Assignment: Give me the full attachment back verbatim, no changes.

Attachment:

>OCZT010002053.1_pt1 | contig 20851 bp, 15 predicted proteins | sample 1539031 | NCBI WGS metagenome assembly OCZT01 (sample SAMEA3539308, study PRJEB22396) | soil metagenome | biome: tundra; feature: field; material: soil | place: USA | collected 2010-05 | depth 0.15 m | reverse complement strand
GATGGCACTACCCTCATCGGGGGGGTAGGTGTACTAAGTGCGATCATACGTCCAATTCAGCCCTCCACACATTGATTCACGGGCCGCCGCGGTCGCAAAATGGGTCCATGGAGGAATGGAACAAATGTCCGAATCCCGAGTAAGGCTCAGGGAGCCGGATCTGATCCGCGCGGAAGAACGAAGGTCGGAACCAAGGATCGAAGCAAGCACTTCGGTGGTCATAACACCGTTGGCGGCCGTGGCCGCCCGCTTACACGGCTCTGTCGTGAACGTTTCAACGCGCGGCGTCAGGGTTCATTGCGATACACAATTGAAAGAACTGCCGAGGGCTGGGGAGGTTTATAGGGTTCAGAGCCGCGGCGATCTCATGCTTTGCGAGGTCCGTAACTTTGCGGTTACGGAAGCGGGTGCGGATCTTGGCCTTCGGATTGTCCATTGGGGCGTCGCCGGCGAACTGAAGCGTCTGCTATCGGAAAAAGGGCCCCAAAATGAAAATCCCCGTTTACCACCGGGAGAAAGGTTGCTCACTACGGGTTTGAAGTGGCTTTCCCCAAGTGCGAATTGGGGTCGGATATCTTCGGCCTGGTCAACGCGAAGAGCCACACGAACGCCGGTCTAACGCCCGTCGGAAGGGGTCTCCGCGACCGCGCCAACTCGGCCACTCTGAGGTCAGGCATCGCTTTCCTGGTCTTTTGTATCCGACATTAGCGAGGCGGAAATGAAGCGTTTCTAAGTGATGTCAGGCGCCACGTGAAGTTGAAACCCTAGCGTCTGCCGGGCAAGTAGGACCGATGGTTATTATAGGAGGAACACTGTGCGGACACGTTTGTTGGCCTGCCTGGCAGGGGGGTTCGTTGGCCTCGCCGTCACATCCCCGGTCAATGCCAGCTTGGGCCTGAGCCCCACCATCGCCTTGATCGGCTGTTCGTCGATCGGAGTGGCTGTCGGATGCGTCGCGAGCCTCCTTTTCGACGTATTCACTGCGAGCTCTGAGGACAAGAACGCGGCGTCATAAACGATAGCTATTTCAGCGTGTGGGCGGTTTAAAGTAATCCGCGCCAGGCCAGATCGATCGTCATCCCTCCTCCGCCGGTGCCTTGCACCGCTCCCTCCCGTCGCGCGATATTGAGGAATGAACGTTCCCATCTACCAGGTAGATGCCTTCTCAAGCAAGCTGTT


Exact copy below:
>OCZT010002053.1_pt1 | contig 20851 bp, 15 predicted proteins | sample 1539031 | NCBI WGS metagenome assembly OCZT01 (sample SAMEA3539308, study PRJEB22396) | soil metagenome | biome: tundra; feature: field; material: soil | place: USA | collected 2010-05 | depth 0.15 m | reverse complement strand
GATGGCACTACCCTCATCGGGGGGGTAGGTGTACTAAGTGCGATCATACGTCCAATTCAGCCCTCCACACATTGATTCACGGGCCGCCGCGGTCGCAAAATGGGTCCATGGAGGAATGGAACAAATGTCCGAATCCCGAGTAAGGCTCAGGGAGCCGGATCTGATCCGCGCGGAAGAACGAAGGTCGGAACCAAGGATCGAAGCAAGCACTTCGGTGGTCATAACACCGTTGGCGGCCGTGGCCGCCCGCTTACACGGCTCTGTCGTGAACGTTTCAACGCGCGGCGTCAGGGTTCATTGCGATACACAATTGAAAGAACTGCCGAGGGCTGGGGAGGTTTATAGGGTTCAGAGCCGCGGCGATCTCATGCTTTGCGAGGTCCGTAACTTTGCGGTTACGGAAGCGGGTGCGGATCTTGGCCTTCGGATTGTCCATTGGGGCGTCGCCGGCGAACTGAAGCGTCTGCTATCGGAAAAAGGGCCCCAAAATGAAAATCCCCGTTTACCACCGGGAGAAAGGTTGCTCACTACGGGTTTGAAGTGGCTTTCCCCAAGTGCGAATTGGGGTCGGATATCTTCGGCCTGGTCAACGCGAAGAGCCACACGAACGCCGGTCTAACGCCCGTCGGAAGGGGTCTCCGCGACCGCGCCAACTCGGCCACTCTGAGGTCAGGCATCGCTTTCCTGGTCTTTTGTATCCGACATTAGCGAGGCGGAAATGAAGCGTTTCTAAGTGATGTCAGGCGCCACGTGAAGTTGAAACCCTAGCGTCTGCCGGGCAAGTAGGACCGATGGTTATTATAGGAGGAACACTGTGCGGACACGTTTGTTGGCCTGCCTGGCAGGGGGGTTCGTTGGCCTCGCCGTCACATCCCCGGTCAATGCCAGCTTGGGCCTGAGCCCCACCATCGCCTTGATCGGCTGTTCGTCGATCGGAGTGGCTGTCGGATGCGTCGCGAGCCTCCTTTTCGACGTATTCACTGCGAGCTCTGAGGACAAGAACGCGGCGTCATAAACGATAGCTATTTCAGCGTGTGGGCGGTTTAAAGTAATCCGCGCCAGGCCAGATCGATCGTCATCCCTCCTCCGCCGGTGCCTTGCACCGCTCCCTCCCGTCGCGCGATATTGAGGAATGAACGTTCCCATCTACCAGGTAGATGCCTTCTCAAGCAAGCTGTT